A: Documented health effects of elevated concentrations of lead in drinking water within children include: behavior and learning problems, lower IQ, hyperactivity, slowed growth, hearing problems and anemia. Documented health effects of elevated concentrations of lead in drinking water within pregnant women include reduced fetus growth and premature birth. Adults exposed to lead can have cardiovascular effects, decreased kidney function and reproductive problems.

Q: What measures can I take to reduce lead in drinking water at home?

A: Running your water, on COLD, for several minutes before using the water for cooking or drinking can reduce the lead levels within the water. In addition to daily flushing, there are many commercially available filters that are NSF certified to remove lead.

Q: Where can I find more information?

A: cityofelgin.org/lead

Q: If I have a private lead service line, is it also possible that I have lead plumbing in my house?

A: Interior pipes typically are not fabricated from lead, however, many older fixtures, pipe fittings, valves and solder may contain lead. In at least one study, galvanized (zinc-coated) pipes were found to be a significant long-term source of lead in water.

Q: What is the City’s current practice when disrupting lead service lines?

A: The City of Elgin provides bilingual door hangers that outline steps to minimize lead exposure following service interruption. 

Q: Why were the three construction projects of the 2018 capital program postponed?

A: The three projects were postponed, so a citywide policy could be developed regarding lead service line disturbances.

Q: What regulations are currently in place (Federal, state, etc)? Is Elgin following the law?

A: There are many state and federal regulations that apply to drinking water quality. The specific regulation that applies to lead in drinking water is the Lead and Copper Rule. The City of Elgin follows all Federal and State regulations related to the Lead and Copper Rule.

Q: Why is my service line made of lead?

A: Prior to 1965, standard practice was to use lead pipe for service lines. While many water service lines post-1965 were installed with copper piping, regulations still allowed the installation of lead service lines up to the mid-1980s.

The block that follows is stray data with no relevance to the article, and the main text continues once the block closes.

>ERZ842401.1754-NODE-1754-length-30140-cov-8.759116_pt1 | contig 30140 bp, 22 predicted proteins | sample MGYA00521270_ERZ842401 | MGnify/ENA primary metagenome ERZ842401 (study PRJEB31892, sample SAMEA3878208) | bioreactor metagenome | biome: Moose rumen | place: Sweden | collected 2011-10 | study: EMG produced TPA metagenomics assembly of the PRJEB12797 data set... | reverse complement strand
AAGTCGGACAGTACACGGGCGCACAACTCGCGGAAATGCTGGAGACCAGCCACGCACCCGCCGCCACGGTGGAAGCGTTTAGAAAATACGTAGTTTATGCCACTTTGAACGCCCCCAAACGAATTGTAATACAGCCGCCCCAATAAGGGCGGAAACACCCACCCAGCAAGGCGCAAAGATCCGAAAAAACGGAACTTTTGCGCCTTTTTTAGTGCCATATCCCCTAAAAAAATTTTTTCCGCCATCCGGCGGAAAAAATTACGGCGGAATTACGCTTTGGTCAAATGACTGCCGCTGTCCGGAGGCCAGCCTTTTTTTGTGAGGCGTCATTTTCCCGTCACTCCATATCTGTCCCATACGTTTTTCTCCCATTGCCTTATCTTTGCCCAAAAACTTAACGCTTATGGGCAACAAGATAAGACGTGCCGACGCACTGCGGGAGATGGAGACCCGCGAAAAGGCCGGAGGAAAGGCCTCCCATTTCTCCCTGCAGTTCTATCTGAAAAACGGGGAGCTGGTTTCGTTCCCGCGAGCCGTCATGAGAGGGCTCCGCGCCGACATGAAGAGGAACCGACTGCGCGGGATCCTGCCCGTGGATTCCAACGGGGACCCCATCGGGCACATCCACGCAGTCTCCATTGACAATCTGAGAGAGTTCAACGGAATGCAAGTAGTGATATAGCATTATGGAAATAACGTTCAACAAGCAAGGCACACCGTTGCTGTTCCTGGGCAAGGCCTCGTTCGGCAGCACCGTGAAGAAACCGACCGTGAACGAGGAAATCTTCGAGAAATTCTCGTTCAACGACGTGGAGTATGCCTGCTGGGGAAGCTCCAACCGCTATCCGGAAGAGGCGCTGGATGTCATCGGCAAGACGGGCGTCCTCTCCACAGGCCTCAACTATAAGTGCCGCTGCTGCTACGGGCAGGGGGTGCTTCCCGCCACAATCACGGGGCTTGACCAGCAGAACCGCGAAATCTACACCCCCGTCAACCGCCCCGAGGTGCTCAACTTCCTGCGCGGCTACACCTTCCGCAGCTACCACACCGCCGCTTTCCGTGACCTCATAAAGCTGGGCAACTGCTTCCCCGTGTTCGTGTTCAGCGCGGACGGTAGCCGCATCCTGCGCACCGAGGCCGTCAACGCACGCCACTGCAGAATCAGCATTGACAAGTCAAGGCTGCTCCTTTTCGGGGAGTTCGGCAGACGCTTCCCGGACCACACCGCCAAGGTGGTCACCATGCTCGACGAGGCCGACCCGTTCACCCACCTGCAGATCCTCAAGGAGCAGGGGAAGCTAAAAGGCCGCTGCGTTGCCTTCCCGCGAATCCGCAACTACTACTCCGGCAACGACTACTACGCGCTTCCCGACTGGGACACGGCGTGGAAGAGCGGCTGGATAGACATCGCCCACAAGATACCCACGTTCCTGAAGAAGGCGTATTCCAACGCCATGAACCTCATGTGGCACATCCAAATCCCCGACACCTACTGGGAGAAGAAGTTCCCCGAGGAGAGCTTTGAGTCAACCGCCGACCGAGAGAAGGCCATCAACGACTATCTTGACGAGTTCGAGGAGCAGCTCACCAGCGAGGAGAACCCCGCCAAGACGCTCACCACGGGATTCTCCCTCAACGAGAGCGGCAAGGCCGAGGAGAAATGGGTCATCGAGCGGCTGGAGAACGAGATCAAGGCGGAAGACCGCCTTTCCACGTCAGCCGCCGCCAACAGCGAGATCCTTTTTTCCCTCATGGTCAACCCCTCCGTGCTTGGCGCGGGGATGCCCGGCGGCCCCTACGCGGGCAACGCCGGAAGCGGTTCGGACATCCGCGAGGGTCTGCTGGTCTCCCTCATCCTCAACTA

Q: What has changed in the industry? Why was this not an issue for last year's projects?

A: Recent research has indicated that partial lead service line replacement may temporarily increase the amount of lead released during service line disruption. Given this research, the City Council decided to reevaluate the City’s approach to lead service line replacement.

Q: What other ways can people be exposed to lead?

A: Lead based paint and lead-contaminated dusts are the most common sources of lead exposure; other sources include contaminated air and soil.

Q: How do I know if my house has a lead service line?

A: The City of Rockford has defined a three-step process to determine if a service line is lead which can be located here. If a resident does not have access to the Internet, a printout of the three-step process can be obtained at City Hall.

Q: What if I want to replace my portion of the service line but can’t afford to?

A: If there is a planned construction project, or emergency repair at your address, you will be eligible for the Voluntary Lead Pipe Replacement Program option for up to $4800 zero-interest loan. The loan will need to be repaid in at a rate of $80 per month for up to 5 years. Low-to moderate-income residents can repay at $40 per month.

Q: If I do not live in a home with lead service lines, should I be concerned my fees will increase to pay for private lead service line replacements?

A: No. The burden of private lead service line replacements will fall on the property owners that have the lead service lines.

Q: If I am a renter, am I, or is my landlord responsible for the replacement of the private portion of the lead service line?

A: Landlords are responsible for providing tenants with written notice of the decision regarding the three options in the program. 

Q: If my neighborhood recently had water main work done, am I eligible for the program loan?

A: No. You may still replace your portion of the service line at any time, but the program loan is not available to you.